- Jeremy was asked to go and touch the candy, and to do it faster than the other, older boys. These boys were also given German names (including the Studebaker family). The tag and speedy return reenacted the touching the horse activity of the folklore model.
- A marble game was played, while sitting on the floor of the Journey Shoppe.
- Pudding and milk were put out on the floor of the Journey Shoppe, near the marbles. Jeremy was told it was his bedtime snack.
- Jeremy was told "it was time for bed." His parents were waiting for him: “You don’t want to be a guttersnipe. Go up to the light in the bedroom." With this, a bedtime melody was played, and the performed investigative sequence ended, at approximately 10:45 p.m.
EVP was conducted throughout the performance in the control area. The results were inconclusive, i.e. no discernable “voice” or “words” were recorded. EMF readings indicated increased activity during the performance in steps #1,3,6,7,8, and 10. All of these emf’s were recorded in the Journey Shoppe. No significant changes (+/- 7) were noted in temperature. Two significant anomalies occurred during the performance. These were:
- During activity #7, an anomalous visual was seen moving across the entrance hallway (recorded on video), stopping where the candy was located. On the video, this light anomaly appeared, and began to move, as my voice was heard saying, “Ready, set, go and touch the candy Jeremy before the other boys."
- After the marble game was played, and Jeremy was sent to bed, the pouch in which the marbles were stored fell to the floor and two considerably larger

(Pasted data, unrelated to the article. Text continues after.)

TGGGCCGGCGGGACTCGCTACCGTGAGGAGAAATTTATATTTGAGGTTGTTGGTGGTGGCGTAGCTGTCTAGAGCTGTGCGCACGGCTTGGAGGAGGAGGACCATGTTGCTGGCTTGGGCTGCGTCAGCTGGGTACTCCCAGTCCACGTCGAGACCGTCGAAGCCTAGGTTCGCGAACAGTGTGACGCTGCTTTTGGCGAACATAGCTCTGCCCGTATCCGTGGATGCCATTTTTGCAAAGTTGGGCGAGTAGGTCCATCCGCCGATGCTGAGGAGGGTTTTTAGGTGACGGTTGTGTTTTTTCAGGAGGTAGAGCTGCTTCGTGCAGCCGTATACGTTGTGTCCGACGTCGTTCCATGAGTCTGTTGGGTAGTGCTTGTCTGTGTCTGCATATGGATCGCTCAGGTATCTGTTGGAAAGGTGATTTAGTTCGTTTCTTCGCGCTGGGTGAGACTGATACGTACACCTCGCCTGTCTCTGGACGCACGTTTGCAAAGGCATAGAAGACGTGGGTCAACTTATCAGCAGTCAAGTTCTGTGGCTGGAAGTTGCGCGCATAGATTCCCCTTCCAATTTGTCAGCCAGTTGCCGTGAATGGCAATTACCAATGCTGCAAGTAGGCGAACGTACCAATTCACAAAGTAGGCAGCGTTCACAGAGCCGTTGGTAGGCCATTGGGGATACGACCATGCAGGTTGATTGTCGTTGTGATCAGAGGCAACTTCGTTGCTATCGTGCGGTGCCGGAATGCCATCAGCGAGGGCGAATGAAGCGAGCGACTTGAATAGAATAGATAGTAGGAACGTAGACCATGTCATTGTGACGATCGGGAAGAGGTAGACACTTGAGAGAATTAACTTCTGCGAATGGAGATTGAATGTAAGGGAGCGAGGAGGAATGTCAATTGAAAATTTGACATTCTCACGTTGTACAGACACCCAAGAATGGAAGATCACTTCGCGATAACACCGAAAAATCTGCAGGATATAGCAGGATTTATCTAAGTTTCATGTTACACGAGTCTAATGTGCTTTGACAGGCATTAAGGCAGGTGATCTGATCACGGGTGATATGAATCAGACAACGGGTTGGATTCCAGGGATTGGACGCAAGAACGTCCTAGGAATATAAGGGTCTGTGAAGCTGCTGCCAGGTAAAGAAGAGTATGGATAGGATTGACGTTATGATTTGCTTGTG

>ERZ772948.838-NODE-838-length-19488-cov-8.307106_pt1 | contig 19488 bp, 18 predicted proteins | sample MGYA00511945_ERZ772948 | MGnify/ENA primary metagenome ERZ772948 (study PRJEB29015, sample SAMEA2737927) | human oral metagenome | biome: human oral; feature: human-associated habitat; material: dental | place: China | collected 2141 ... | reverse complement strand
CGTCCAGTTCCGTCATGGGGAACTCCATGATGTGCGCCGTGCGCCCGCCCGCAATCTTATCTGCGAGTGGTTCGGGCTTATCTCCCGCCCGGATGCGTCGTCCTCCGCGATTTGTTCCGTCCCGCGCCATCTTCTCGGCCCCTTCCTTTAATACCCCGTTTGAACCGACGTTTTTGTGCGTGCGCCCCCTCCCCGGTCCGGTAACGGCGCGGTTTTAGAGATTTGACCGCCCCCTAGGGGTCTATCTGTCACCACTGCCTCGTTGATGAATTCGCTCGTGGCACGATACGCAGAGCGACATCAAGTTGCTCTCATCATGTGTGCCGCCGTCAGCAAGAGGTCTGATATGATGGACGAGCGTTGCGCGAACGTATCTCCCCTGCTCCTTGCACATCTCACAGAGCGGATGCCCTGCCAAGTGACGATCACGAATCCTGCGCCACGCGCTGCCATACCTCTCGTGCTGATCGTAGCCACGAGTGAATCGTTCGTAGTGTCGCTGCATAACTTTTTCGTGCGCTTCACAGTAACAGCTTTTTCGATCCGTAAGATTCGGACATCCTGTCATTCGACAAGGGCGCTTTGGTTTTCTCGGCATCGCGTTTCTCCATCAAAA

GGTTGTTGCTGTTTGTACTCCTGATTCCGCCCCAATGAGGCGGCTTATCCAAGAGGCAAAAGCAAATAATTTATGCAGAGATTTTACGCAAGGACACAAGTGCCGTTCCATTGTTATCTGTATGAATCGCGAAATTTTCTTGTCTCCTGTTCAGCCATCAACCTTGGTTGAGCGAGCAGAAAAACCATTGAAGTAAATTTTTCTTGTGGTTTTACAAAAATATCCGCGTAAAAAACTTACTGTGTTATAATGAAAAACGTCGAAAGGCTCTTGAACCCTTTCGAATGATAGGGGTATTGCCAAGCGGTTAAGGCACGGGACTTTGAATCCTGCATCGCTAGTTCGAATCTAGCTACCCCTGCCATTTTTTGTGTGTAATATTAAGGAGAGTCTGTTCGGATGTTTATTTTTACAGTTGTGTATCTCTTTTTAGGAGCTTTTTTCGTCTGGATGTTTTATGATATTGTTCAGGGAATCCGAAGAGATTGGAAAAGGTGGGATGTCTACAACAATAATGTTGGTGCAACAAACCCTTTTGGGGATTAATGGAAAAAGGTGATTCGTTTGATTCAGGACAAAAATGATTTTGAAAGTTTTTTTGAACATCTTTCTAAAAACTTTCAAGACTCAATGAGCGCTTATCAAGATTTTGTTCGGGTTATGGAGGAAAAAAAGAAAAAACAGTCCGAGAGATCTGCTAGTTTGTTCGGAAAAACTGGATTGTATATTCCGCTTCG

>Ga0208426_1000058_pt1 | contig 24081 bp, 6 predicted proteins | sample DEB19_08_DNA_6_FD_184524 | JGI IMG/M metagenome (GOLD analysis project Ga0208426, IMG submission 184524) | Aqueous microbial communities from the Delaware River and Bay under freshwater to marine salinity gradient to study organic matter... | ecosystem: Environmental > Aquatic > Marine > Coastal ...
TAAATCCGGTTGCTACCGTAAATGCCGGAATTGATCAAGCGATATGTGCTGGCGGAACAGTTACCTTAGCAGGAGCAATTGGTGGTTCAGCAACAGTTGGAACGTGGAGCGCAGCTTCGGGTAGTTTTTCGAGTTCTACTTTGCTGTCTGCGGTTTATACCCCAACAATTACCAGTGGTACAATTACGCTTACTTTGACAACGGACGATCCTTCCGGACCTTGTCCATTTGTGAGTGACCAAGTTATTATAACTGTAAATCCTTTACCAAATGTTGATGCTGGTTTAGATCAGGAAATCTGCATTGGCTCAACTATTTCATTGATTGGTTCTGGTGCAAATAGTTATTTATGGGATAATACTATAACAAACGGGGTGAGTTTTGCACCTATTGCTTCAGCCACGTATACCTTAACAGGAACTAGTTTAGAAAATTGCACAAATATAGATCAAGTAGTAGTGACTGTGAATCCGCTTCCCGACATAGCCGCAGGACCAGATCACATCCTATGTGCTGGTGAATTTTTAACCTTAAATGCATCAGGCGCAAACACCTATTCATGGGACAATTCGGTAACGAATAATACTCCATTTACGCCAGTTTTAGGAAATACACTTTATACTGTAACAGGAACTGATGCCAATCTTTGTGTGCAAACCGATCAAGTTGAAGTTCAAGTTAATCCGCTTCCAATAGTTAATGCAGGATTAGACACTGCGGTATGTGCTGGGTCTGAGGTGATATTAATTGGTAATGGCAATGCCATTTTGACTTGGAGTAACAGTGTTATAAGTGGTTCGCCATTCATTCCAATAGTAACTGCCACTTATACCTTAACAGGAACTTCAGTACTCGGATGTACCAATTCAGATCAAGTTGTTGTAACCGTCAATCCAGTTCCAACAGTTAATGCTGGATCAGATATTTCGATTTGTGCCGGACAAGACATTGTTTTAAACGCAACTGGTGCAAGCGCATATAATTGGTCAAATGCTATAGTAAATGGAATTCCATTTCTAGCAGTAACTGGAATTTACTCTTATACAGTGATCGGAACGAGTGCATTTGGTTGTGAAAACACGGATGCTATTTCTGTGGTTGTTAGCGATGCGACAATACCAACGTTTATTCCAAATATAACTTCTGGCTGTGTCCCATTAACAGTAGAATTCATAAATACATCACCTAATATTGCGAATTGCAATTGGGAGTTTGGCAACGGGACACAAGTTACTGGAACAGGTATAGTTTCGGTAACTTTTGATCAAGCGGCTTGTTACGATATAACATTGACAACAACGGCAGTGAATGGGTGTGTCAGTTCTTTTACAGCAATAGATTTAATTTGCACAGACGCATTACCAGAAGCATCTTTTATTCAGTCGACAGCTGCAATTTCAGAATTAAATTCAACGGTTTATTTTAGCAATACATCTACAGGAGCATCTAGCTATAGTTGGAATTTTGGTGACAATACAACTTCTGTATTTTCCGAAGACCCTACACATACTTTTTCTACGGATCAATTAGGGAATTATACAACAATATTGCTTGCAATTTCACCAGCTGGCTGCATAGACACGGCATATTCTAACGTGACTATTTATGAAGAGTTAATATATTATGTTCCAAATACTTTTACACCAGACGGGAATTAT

(and differently textured) marbles were found in the pouch. They were not previously there, and the pouch, during the performance, was in a controlled area.
The results, though interesting, were inconclusive as to the question of whether a little boy is haunting the Homan House. The data, however, did indicate consistencies between the "rehearsals," performed script, and anomalous sensory manifestations (emically-based) that were etically-observed and recorded. This consistency was shown to be repeatable during all these engaged activities. This is etically important. However, more evidential data is needed, especially more visual (photographic/video) and audial (evp) data. This will be the focus of the next stage of the Homan House investigation, and will center on the use of binaural audial recording and peripatetic video, in this, the continuing emic/etic symmetrical investigation of a “haunted house”. This illustrates the necessity of developing a long-term investigative strategy at haunted locations.
The use of all these diversified field methods stresses the importance of the investigation of behavioral and formational systems and processes (both residual and interactive) that underlie the organizational patterning of a haunted archaeological record. The conceptualization of this patterning into a targeted “ghost script”, with resonating stimuli that is emically-appropriate, offers the ability for investigators to etically-record the observable (and “sensed”) responses. We can do this by capturing the ethnographic and systemic regional patterns of human behavior over space (a haunted landscape) and through time (memories of experiences, events, and activities). The anomalous manifestations (isolated from the “naturally occurring”) are not “random” or “unorganized”. They may appear to be because they are not observed (and/or recorded) as continuous or recurring patterns, but rather as “fragments” and “bits and pieces” of material sensory remains. The function of a thorough and ongoing scientific investigation of a haunted location is to determine the haunt patterning from these fragments, and this involves the long-term strategy mentioned earlier. If we are to develop a ghost paradigm for field investigations, the first step would be the development of this long-term strategy, and its associated goals and methodology.
Stay “tuned” for a (hopefully) repeat performance, one that will add more emically-significant data in determining whether ‘Jeremy’ is haunting the Homan House in Gettysburg, or the haunting was actually part of local German industrial folklore (the decline of the carriage-making industry in Adams County after the Civil War).